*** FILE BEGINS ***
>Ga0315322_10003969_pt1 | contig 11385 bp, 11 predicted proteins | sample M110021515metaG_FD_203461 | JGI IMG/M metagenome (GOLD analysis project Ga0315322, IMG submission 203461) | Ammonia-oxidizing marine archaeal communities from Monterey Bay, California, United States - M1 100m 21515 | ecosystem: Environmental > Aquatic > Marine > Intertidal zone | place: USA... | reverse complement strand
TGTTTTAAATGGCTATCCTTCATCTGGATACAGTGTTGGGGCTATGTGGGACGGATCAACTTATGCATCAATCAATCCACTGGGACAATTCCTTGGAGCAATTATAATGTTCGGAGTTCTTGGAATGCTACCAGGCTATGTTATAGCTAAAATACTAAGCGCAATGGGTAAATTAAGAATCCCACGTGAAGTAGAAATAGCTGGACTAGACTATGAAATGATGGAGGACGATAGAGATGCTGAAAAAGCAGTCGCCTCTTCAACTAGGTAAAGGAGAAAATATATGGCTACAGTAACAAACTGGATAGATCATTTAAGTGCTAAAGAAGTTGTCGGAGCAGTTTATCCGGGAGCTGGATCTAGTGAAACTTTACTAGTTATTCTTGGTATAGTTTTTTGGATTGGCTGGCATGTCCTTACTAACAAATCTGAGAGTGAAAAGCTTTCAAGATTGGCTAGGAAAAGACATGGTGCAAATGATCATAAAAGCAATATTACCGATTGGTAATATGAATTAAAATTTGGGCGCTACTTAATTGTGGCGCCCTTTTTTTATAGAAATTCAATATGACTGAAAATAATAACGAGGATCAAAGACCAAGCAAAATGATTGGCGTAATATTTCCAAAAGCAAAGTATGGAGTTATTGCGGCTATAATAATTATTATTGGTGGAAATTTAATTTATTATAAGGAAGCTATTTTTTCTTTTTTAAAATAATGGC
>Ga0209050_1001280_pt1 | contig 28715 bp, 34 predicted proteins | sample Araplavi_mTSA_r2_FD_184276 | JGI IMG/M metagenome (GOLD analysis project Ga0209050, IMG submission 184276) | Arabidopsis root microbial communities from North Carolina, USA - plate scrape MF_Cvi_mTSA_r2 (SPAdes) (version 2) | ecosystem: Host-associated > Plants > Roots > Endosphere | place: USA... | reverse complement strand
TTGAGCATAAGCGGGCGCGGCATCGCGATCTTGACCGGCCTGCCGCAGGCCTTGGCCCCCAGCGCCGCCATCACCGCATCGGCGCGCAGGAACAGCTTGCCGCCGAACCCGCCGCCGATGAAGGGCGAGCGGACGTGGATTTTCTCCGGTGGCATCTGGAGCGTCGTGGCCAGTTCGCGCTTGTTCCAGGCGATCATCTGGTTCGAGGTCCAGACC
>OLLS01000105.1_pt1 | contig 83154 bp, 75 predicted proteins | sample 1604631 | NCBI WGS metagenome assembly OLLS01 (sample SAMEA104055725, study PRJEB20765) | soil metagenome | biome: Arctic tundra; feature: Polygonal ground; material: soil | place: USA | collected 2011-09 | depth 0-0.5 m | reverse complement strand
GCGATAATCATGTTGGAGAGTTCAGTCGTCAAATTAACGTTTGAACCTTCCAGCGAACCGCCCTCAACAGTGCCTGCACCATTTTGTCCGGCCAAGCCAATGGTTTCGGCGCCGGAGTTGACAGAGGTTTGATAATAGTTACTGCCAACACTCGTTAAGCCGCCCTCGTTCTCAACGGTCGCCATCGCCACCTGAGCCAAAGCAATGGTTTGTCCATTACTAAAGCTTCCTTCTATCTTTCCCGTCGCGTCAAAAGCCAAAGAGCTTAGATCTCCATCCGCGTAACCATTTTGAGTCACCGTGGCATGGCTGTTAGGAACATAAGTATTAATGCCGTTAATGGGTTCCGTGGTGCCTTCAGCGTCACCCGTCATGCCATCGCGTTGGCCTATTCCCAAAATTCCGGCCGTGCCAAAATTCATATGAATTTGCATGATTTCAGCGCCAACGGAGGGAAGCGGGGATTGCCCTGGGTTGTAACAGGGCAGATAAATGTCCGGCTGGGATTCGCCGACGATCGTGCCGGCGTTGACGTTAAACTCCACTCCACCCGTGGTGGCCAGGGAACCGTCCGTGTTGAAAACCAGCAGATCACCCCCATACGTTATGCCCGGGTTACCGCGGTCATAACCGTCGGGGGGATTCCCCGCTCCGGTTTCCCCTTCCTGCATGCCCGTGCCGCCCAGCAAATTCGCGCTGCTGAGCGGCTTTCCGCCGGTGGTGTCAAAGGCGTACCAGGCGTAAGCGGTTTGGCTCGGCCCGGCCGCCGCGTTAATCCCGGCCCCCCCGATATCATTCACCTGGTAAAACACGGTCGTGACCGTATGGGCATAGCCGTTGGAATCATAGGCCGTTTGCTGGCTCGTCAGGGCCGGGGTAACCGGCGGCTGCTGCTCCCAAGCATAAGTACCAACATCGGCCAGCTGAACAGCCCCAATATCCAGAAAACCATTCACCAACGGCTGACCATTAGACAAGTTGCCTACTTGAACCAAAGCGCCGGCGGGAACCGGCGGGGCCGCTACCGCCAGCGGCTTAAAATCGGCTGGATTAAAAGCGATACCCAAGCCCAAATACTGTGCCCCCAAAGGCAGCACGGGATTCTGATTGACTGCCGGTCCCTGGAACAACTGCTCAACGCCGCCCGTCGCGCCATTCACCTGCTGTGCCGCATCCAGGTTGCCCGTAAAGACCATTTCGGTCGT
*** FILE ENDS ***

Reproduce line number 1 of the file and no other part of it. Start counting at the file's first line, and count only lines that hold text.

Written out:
>Ga0315322_10003969_pt1 | contig 11385 bp, 11 predicted proteins | sample M110021515metaG_FD_203461 | JGI IMG/M metagenome (GOLD analysis project Ga0315322, IMG submission 203461) | Ammonia-oxidizing marine archaeal communities from Monterey Bay, California, United States - M1 100m 21515 | ecosystem: Environmental > Aquatic > Marine > Intertidal zone | place: USA... | reverse complement strand